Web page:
Any activity which might be illegal or considered illegal and lead to arrests needs a higher level of legal support such as having non-involved legal monitors who will record the sequence of events and act in support of participants, plus lawyers on stand by. Participants in an illegal activity should also have considered the law(s) which they may be breaking or be considered to be breaking, and reasons why they consider the action necessary. Damage to, e.g. military, property needs further preparation. Legal cases can drag on for an inordinate length of time and ‘tie up’ campaigning energies, apart altogether from any bail or probation conditions; this is not a reason to refuse to take action but a key concept in nonviolence is, where possible, both accepting responsibility for one’s actions and knowing what is being undertaken.

Geographically this ‘accepting responsibility’ may only be possible in relative democracies and even in these certain activities of low level illegality may be undertaken without proclaiming who has actually taken the action. Examples of the latter could be graffiti or fly-posting (of posters) but even here consideration should be made of where this is done – hoardings and derelict or unused properties are fine but private houses, or offices unless they are deliberately being targeted, will lead to unnecessary antagonism. In more repressive societies, nonviolent action demonstrations are still possible but participants may not hang around to take responsibility – e.g. ‘lightning’ demonstrations or leafleting where people come together, do a quick action, and melt away again (this form of action is obviously possible in more liberal societies too).

Stewarding (‘marshalling’ in US English, both terms are used in European English though ‘stewarding’ is more common) is a key factor in ensuring a well-ordered and peaceful event in large demonstrations. Stewards should have separate training both in doing the job (kinds of intervention permissible, trigger points to avoid in antagonising participants or public and avoiding escalation etc, knowledge of the sequence of events taking place, directions if it is a march etc).

In the case of a march, stewards (as well as organisers’ announcements) are key to getting people organised in the appropriate formation. For example, walking five abreast is going to make a march or parade look better and longer than walking a dozen or more abreast (unless the march is so big and impressive that it doesn’t matter). They should also be responsible for any liaison with police, and for explaining to people anything unexpected. Stewarding can be done by anyone, from young adults to older people, but should include trusted and experienced members of any organisations involved in a large event.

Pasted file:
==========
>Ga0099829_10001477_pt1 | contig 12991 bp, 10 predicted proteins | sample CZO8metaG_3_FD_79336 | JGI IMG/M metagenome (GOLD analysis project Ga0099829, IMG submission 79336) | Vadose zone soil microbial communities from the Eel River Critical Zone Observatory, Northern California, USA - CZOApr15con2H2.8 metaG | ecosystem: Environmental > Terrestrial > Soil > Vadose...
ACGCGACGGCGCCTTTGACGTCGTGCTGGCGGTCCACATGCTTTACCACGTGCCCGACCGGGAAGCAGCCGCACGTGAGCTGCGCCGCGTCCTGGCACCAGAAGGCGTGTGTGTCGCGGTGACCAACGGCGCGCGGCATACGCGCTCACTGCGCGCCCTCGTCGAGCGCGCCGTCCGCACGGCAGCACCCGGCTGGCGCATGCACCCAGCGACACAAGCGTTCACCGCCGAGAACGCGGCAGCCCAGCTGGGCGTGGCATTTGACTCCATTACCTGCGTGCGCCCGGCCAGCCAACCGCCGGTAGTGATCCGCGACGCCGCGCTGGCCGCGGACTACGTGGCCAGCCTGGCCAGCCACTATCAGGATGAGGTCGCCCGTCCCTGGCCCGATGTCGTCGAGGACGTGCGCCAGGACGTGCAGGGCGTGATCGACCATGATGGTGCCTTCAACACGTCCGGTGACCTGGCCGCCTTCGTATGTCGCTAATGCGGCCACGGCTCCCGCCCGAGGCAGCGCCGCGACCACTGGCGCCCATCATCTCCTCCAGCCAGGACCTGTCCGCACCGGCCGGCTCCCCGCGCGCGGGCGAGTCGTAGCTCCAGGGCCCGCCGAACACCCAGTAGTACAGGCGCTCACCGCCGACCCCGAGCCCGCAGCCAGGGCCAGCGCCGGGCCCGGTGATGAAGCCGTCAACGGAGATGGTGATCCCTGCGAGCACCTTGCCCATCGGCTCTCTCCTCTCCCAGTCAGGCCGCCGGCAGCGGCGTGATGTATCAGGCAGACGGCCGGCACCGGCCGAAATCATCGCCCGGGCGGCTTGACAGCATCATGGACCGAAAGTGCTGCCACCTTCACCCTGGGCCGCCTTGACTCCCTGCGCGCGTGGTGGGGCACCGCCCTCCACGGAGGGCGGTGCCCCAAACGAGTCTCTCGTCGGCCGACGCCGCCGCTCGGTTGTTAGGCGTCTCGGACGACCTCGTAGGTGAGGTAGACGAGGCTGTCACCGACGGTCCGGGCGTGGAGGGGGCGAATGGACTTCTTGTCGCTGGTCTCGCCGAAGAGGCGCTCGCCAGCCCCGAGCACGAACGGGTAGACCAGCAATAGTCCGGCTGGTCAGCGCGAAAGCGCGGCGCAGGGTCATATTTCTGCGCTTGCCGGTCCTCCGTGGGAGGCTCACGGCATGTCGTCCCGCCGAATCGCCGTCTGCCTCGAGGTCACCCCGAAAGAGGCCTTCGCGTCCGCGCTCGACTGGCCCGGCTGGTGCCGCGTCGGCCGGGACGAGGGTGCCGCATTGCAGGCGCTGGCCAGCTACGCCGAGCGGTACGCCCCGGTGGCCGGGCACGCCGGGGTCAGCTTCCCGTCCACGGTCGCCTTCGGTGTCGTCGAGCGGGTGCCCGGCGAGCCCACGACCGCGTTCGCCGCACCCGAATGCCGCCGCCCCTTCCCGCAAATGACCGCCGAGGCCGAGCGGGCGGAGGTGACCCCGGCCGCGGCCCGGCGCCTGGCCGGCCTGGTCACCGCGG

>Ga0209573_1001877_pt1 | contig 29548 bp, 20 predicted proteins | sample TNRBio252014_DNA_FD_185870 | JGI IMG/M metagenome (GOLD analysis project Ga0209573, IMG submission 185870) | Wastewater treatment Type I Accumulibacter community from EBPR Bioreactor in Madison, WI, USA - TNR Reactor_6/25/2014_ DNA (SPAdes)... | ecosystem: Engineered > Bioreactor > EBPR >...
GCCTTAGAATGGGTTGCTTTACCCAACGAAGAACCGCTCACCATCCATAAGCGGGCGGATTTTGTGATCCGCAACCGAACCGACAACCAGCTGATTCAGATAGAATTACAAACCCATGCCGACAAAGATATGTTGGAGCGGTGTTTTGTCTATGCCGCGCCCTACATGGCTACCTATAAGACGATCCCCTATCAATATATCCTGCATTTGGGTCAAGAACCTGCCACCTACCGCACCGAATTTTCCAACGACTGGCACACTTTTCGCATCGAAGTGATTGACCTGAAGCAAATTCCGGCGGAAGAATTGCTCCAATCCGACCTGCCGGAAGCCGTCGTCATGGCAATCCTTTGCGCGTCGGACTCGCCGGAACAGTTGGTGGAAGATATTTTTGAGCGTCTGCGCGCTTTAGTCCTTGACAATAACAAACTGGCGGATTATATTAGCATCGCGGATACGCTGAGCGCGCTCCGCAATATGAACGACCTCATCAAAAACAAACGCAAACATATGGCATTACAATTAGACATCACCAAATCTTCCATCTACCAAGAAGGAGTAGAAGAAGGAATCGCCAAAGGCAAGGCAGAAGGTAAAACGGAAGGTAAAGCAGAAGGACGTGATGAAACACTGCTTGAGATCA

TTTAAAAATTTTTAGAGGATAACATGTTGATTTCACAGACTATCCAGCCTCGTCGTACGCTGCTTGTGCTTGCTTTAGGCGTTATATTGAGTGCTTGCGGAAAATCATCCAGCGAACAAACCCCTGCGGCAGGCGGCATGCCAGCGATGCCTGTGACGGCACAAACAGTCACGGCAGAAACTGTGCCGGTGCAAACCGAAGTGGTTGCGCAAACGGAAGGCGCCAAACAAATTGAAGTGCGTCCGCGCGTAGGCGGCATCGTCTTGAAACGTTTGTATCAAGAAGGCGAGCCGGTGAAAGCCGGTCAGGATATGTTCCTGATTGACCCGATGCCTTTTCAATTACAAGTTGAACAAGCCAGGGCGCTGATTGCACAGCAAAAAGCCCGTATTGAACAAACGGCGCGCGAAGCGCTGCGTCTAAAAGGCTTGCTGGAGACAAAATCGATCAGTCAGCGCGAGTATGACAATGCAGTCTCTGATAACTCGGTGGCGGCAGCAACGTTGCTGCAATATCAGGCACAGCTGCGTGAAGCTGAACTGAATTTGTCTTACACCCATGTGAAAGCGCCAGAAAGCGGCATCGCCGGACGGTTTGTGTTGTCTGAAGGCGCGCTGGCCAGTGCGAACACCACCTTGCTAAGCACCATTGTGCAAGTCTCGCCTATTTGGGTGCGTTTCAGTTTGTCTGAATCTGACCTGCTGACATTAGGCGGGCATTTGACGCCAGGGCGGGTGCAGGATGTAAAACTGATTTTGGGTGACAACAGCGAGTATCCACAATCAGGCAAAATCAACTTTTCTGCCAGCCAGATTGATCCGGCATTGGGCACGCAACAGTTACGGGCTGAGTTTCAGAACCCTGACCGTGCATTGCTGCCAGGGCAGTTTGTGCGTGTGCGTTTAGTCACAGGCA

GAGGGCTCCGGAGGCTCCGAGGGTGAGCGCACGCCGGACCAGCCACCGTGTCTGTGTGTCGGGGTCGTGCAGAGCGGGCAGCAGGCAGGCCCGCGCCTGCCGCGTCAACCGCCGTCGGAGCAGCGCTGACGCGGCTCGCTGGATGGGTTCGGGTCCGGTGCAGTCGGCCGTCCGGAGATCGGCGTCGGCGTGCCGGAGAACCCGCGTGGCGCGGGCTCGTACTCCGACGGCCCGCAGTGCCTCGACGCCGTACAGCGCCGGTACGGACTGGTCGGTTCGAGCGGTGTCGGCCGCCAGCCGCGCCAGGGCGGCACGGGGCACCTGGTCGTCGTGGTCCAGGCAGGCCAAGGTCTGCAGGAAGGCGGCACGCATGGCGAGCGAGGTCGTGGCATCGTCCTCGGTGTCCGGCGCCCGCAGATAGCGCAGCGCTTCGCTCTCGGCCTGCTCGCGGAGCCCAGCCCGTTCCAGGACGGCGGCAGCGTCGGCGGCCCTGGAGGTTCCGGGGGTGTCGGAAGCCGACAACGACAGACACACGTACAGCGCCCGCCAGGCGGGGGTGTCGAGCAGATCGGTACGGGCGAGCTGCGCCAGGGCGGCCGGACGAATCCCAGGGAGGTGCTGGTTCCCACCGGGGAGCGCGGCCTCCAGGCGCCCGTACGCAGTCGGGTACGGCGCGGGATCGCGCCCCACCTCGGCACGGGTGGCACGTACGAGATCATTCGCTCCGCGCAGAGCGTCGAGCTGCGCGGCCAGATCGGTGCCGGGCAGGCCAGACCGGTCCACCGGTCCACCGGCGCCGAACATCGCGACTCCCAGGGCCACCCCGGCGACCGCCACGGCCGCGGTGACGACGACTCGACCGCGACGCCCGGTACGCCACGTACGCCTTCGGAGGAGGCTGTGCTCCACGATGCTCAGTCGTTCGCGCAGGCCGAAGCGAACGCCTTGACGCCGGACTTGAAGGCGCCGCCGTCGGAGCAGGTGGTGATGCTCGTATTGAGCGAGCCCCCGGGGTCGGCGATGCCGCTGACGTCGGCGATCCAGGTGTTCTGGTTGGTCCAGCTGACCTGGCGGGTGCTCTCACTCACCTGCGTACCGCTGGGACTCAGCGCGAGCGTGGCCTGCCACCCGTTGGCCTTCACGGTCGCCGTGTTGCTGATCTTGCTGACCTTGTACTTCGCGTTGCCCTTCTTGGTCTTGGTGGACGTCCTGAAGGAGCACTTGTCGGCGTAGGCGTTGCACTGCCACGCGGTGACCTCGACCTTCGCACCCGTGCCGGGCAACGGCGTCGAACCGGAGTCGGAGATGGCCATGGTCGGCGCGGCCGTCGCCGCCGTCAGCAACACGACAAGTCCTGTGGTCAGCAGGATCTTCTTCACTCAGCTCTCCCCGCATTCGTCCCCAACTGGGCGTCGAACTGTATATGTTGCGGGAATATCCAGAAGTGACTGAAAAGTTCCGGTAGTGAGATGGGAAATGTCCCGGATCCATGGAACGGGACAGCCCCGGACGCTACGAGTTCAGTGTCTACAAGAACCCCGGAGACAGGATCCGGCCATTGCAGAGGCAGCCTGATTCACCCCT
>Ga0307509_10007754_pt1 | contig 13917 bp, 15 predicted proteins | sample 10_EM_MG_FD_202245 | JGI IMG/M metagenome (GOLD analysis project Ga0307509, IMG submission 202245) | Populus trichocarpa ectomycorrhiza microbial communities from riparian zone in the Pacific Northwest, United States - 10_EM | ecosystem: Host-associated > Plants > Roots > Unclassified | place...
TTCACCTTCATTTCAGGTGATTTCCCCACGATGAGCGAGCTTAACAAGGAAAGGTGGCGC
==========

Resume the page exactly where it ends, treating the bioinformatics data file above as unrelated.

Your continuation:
Relating to the media should be a designated task and can be shared by people who are experienced and less experienced but wanting to learn. As well as any prior press release(s), if necessary with an embargo on news of a planned action where prior media attention is not desired, the media should be contacted relatively early on the morning of an event to check that press releases have been noted and to ask if they will be covering the event. E-mail and fax lists for press releases need updated and checked periodically remembering to include local and independent media. Writing press releases requires a certain amount of skill at both getting across essential information and making it exciting, newsworthy and relevant.

Spokespeople should be appointed to relate to the media during the event, and for any necessary interviews before or after. And if the media fail to show up, further press releases (and offer of photos) can be sent to the media and to Indymedia (an important location for events coverage) - just because no one from the media turns up should not mean ‘no coverage’.

Communicating to the public
Communicating with the public requires consideration. What kind of themes will best get the message across? Should there be ‘specialists’ at an event whose job it is to communicate to the public (i.e. apart from any spokespeople to relate to the media) through handing out leaflets and talking to people? If you have the numbers then this may be a good idea – sometimes passers by may have no clue as to what is happening or why. At a rally-type event or public meeting outside it is wise to arrange that some banners and placards face outwards to the passing public as well as others facing the front. On smaller demonstrations it is even more important to ensure banners and placards are held so that the public can see them and know what is happening.

Using this material
Organisers may want to copy this paper and read it before considering the event in question. When working with a group, the various subject areas above can be listed on a chart, and those needing most work have time spent in information and exploration. It is wise to break any preparation meetings down into pairs and/or small groups to allow people to express fears, anxieties and concerns which they might feel reluctant to express in a larger group; such issues should be listed in writing on a board or chart so they are dealt with and not ignored. Building public support for our causes is key; public events are a wonderful opportunity to influence the public and strengthen the resolve of those already committed. But leaving an event to chance in its organisation is something which can easily be exploited by the powers that be, including antagonistic or sensationalist media.

Copyright INNATE 2016